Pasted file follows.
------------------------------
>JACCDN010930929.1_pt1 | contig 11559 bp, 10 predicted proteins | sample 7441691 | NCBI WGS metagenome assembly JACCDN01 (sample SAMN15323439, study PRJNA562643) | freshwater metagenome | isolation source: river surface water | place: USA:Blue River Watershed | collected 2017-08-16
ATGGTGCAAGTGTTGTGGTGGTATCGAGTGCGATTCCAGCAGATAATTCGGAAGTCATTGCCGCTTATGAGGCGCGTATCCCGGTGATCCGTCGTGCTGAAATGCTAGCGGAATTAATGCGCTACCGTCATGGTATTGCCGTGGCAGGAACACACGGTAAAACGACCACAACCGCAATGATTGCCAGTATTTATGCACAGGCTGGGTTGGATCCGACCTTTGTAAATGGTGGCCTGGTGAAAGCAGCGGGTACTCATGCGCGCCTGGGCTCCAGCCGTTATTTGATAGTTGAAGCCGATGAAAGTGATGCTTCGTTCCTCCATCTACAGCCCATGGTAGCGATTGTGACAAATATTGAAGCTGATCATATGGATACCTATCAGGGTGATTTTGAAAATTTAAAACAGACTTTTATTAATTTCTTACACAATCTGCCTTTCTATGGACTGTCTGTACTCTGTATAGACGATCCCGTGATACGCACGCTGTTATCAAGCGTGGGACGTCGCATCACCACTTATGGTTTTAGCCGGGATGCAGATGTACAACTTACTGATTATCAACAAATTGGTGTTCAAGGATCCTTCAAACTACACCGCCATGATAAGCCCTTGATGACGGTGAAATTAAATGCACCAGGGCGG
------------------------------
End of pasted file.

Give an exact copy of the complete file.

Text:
>JACCDN010930929.1_pt1 | contig 11559 bp, 10 predicted proteins | sample 7441691 | NCBI WGS metagenome assembly JACCDN01 (sample SAMN15323439, study PRJNA562643) | freshwater metagenome | isolation source: river surface water | place: USA:Blue River Watershed | collected 2017-08-16
ATGGTGCAAGTGTTGTGGTGGTATCGAGTGCGATTCCAGCAGATAATTCGGAAGTCATTGCCGCTTATGAGGCGCGTATCCCGGTGATCCGTCGTGCTGAAATGCTAGCGGAATTAATGCGCTACCGTCATGGTATTGCCGTGGCAGGAACACACGGTAAAACGACCACAACCGCAATGATTGCCAGTATTTATGCACAGGCTGGGTTGGATCCGACCTTTGTAAATGGTGGCCTGGTGAAAGCAGCGGGTACTCATGCGCGCCTGGGCTCCAGCCGTTATTTGATAGTTGAAGCCGATGAAAGTGATGCTTCGTTCCTCCATCTACAGCCCATGGTAGCGATTGTGACAAATATTGAAGCTGATCATATGGATACCTATCAGGGTGATTTTGAAAATTTAAAACAGACTTTTATTAATTTCTTACACAATCTGCCTTTCTATGGACTGTCTGTACTCTGTATAGACGATCCCGTGATACGCACGCTGTTATCAAGCGTGGGACGTCGCATCACCACTTATGGTTTTAGCCGGGATGCAGATGTACAACTTACTGATTATCAACAAATTGGTGTTCAAGGATCCTTCAAACTACACCGCCATGATAAGCCCTTGATGACGGTGAAATTAAATGCACCAGGGCGG